From Wednesday, February 17th through Sunday, February 21st, the cast and crew of Urinetown: the Musical poured energy, humor, and passion into this year’s Arts performance. Though the students and faculty and staff members have been building, learning, singing, choreographing, restructuring, relearning, rehearsing, and imagining together for many weeks, the show had been missing one ingredient: a full house.

The cast and crew finally greeted enthusiastic and impressed audiences. The show was packed with perfect comedic pauses, incredibly intensive vocal work, fun and energized dance numbers, beautiful costumes, and important lighting and sound effects that transformed songs, moods, and, as it so happens, deaths.

“Even though this play was shorter than last year’s ‘Into the Woods,’” notes Jenny Foreman, Director, Choreographer, and Arts Chair, “it was remarkably more difficult in that there were so many ensemble numbers, so much harmonizing, and several scenes with nearly the entire cast onstage all at once. There were only rare moments that involved only one or two people on stage. We had to work a lot on galvanizing the group energy and coordinating the acting, singing and dancing all at once.”

Indeed, the stage was packed. Often, while two cast members spoke or sang, other cast members were frozen in tableaux; other times, the entire cast was taking part in a lights-flashing-smile-inducing dance number. Though we as an audience saw the dazzling final product: a hilarious exchange between Officer Lockstock and Little Sal, a well-synced dance number like the labor-intensive “Snuff that Girl,” a sweet harmony between Hope and Bobby Strong, we did not see the tremendous highlights of the process.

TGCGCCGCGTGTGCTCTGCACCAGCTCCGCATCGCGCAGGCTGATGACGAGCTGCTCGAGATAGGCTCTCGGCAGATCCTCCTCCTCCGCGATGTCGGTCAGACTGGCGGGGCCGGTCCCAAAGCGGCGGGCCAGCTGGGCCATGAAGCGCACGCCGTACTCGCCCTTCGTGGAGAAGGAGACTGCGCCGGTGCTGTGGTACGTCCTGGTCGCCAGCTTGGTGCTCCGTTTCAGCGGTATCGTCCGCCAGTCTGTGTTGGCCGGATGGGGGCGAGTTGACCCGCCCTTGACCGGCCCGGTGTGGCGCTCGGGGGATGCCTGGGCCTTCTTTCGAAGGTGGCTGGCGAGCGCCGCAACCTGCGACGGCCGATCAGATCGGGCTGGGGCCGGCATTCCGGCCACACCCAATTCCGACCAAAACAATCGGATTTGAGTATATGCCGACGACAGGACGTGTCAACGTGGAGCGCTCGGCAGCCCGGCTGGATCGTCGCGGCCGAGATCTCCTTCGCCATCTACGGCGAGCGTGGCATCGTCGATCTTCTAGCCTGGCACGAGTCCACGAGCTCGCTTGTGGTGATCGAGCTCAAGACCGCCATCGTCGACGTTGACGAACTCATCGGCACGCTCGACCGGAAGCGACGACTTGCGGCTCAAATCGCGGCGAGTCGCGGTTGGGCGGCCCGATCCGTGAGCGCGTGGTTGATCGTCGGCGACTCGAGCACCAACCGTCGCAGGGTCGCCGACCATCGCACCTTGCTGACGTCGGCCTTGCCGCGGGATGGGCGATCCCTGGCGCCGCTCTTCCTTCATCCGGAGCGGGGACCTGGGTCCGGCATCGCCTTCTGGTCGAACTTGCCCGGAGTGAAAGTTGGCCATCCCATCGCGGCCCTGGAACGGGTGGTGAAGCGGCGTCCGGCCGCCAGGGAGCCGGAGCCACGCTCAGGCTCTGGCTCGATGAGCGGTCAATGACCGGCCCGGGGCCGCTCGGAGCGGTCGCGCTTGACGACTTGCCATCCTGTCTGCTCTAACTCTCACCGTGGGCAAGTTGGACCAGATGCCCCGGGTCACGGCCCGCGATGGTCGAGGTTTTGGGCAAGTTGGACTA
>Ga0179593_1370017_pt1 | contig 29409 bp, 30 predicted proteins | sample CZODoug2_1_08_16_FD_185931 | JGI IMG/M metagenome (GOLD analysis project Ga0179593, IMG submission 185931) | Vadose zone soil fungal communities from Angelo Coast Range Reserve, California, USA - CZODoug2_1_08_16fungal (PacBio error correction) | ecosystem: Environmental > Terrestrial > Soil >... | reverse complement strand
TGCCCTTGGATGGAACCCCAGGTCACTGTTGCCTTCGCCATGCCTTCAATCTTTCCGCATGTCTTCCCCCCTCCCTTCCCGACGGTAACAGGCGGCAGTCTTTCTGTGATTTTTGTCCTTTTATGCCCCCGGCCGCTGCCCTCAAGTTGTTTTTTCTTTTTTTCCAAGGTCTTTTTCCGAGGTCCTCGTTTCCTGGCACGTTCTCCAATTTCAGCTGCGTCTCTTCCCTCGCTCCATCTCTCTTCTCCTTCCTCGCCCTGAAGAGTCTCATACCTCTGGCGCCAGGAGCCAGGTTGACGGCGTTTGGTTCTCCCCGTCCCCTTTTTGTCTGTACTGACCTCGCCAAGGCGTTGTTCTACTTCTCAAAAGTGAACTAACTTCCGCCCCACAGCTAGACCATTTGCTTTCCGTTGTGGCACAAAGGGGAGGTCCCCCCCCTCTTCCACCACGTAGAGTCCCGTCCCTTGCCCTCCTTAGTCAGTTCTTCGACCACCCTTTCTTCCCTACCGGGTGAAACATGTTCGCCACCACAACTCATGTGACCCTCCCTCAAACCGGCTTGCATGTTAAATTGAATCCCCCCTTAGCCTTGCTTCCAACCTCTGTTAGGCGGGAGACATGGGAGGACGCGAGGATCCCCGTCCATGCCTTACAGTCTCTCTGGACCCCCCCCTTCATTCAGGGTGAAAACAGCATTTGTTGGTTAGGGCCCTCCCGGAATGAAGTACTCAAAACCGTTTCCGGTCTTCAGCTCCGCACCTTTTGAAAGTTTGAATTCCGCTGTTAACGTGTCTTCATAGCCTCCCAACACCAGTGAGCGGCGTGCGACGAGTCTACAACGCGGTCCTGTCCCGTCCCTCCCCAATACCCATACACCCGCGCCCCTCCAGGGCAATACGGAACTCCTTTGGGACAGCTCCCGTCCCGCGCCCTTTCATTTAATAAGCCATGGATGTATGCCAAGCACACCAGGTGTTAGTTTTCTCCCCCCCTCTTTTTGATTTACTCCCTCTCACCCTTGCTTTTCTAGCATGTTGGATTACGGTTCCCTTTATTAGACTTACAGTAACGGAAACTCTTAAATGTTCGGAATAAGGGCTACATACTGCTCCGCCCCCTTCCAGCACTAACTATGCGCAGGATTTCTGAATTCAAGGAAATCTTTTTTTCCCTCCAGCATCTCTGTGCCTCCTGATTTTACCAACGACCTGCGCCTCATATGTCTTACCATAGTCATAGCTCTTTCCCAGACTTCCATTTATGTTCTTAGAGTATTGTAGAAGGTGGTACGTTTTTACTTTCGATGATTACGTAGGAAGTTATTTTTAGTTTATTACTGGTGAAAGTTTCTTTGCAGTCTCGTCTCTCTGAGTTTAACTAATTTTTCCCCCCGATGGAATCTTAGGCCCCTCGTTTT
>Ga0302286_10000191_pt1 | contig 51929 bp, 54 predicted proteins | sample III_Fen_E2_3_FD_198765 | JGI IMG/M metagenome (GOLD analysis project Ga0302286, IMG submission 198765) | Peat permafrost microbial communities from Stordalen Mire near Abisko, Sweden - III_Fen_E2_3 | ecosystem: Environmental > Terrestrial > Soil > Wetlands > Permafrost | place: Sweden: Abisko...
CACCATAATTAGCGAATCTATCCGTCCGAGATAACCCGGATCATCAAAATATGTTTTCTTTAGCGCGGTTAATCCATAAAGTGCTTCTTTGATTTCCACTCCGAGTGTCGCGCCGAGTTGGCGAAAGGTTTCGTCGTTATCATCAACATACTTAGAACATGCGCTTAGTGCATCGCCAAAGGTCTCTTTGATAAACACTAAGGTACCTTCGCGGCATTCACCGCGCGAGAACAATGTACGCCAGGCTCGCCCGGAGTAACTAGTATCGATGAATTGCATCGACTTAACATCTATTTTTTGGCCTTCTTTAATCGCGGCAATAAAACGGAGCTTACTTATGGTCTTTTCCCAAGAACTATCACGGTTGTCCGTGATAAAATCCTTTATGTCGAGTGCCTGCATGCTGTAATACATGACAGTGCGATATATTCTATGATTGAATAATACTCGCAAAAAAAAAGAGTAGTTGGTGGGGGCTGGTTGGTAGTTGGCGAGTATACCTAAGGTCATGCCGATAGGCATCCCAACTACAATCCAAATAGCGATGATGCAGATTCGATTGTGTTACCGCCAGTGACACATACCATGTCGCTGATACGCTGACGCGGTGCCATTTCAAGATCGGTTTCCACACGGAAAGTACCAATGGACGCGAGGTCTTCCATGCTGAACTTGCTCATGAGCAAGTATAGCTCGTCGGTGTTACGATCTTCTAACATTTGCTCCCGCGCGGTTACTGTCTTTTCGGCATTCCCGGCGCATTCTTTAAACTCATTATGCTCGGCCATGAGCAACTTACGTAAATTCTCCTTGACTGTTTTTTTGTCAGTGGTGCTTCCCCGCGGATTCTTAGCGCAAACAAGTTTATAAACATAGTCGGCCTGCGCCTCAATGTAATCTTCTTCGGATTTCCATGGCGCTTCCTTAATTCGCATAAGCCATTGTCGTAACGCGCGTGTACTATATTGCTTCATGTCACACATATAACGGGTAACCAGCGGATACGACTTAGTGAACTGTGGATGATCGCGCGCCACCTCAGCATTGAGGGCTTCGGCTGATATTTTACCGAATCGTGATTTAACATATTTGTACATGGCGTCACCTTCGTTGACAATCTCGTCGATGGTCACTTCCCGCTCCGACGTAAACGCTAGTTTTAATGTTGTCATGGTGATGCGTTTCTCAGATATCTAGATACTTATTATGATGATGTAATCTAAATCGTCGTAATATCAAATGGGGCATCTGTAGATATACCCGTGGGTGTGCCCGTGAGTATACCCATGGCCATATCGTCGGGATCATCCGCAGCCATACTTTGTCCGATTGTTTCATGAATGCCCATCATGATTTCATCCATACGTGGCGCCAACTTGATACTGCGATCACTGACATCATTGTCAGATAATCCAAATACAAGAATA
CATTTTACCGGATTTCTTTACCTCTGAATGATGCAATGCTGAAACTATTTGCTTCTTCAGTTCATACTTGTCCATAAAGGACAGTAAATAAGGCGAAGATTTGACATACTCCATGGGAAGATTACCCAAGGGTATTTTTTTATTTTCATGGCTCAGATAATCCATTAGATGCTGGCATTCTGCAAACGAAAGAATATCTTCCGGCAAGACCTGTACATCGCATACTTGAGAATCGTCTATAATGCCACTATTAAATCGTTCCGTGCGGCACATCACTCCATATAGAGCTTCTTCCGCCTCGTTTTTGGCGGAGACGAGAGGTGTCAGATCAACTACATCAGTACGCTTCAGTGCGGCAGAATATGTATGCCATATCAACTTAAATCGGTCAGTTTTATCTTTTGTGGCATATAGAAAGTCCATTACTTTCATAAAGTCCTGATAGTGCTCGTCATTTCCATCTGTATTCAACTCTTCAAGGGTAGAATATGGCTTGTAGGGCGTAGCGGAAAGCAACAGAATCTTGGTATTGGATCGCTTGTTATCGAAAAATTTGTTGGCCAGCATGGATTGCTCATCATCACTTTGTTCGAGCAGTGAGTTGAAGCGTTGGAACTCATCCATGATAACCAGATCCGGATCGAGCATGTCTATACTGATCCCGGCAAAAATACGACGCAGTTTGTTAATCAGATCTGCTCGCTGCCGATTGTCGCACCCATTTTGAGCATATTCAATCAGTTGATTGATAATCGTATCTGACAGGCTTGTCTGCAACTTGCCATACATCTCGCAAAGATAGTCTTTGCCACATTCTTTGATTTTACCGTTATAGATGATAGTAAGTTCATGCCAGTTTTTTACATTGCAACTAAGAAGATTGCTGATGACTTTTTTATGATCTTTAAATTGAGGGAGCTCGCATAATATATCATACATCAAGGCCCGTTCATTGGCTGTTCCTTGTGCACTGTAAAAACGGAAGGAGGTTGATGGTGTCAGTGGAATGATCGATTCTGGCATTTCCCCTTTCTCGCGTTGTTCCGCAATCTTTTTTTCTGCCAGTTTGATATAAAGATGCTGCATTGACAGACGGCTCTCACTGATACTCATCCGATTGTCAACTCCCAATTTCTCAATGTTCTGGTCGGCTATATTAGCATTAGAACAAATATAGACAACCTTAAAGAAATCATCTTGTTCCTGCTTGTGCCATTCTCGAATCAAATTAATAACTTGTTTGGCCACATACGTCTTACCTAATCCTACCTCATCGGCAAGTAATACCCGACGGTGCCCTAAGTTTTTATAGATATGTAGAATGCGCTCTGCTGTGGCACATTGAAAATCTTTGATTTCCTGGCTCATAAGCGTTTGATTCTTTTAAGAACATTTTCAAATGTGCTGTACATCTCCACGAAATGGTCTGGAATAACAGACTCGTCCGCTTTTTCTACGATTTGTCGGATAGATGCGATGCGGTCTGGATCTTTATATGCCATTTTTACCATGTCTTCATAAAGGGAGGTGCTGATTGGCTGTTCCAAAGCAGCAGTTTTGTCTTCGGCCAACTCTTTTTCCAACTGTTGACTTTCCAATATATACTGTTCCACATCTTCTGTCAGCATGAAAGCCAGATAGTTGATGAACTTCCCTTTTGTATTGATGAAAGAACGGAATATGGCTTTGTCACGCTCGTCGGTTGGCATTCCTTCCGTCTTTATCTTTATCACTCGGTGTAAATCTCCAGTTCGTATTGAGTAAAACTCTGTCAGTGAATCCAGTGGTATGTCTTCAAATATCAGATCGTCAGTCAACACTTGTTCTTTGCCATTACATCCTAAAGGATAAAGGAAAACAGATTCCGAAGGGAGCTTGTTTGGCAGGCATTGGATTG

Patrick Marr, Musical Director, and Foreman agree that one of their favorite moments in the process was when Destiny “found” her voice. “It came booming out in rehearsal one day, and I think it surprised her the most!” says Foreman. Marr says that once she “opened up,” she found her powerful sound.

For Sophie Luxmoore, Stage Manager, some of the “process” highlights were about the ingenuity and creativity of the crew. Take for in- stance, as she describes, “the challenges of building signs with only tape and cardboard.” The magic that comes with needing to invent, play, imagine, translate a moment rang through every scene, every line, every song. “I [...] loved coming into the FAB and hearing Cam and Sydney running lines together, seeing others practicing choreography as a group on their own, engaging in conversation with Maja about character arc, and discussing Brechtian philosophy with Ava and Will,” remarks Foreman.

As the actors engaged with their characters, as the crew invented and reinvented the pieces of the set, their playfulness helped them discover the decisions that would ultimately bring success to the production.

“Each member of the cast felt the freedom to bring their own imaginations to the play,” says Foreman, “and each added their own particular gestures, reactions and interactions into the show that I never could have custom-designed for them. e actors owned the show.” Though the last curtain has fallen, the impact of the play persists. After each performance, the cast and crew solicited donations from the audience as a fundraiser for Flint, Michigan, what cast member Will Arment describes as “a modern day Urinetown.” Together, the cast and crew raised $650 for a charity that will help support Flint’s people.

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